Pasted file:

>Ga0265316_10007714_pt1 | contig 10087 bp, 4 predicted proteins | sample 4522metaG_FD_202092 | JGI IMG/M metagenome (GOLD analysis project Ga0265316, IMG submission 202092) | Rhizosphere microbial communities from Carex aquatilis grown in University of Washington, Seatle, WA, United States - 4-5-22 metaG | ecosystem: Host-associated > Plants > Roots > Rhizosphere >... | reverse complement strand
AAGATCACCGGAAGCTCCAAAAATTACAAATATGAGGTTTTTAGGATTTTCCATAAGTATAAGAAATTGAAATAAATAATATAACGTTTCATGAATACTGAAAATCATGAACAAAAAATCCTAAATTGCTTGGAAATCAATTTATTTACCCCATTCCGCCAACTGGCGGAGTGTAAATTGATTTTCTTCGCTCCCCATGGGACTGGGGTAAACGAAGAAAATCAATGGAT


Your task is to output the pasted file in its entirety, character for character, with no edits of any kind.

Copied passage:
>Ga0265316_10007714_pt1 | contig 10087 bp, 4 predicted proteins | sample 4522metaG_FD_202092 | JGI IMG/M metagenome (GOLD analysis project Ga0265316, IMG submission 202092) | Rhizosphere microbial communities from Carex aquatilis grown in University of Washington, Seatle, WA, United States - 4-5-22 metaG | ecosystem: Host-associated > Plants > Roots > Rhizosphere >... | reverse complement strand
AAGATCACCGGAAGCTCCAAAAATTACAAATATGAGGTTTTTAGGATTTTCCATAAGTATAAGAAATTGAAATAAATAATATAACGTTTCATGAATACTGAAAATCATGAACAAAAAATCCTAAATTGCTTGGAAATCAATTTATTTACCCCATTCCGCCAACTGGCGGAGTGTAAATTGATTTTCTTCGCTCCCCATGGGACTGGGGTAAACGAAGAAAATCAATGGAT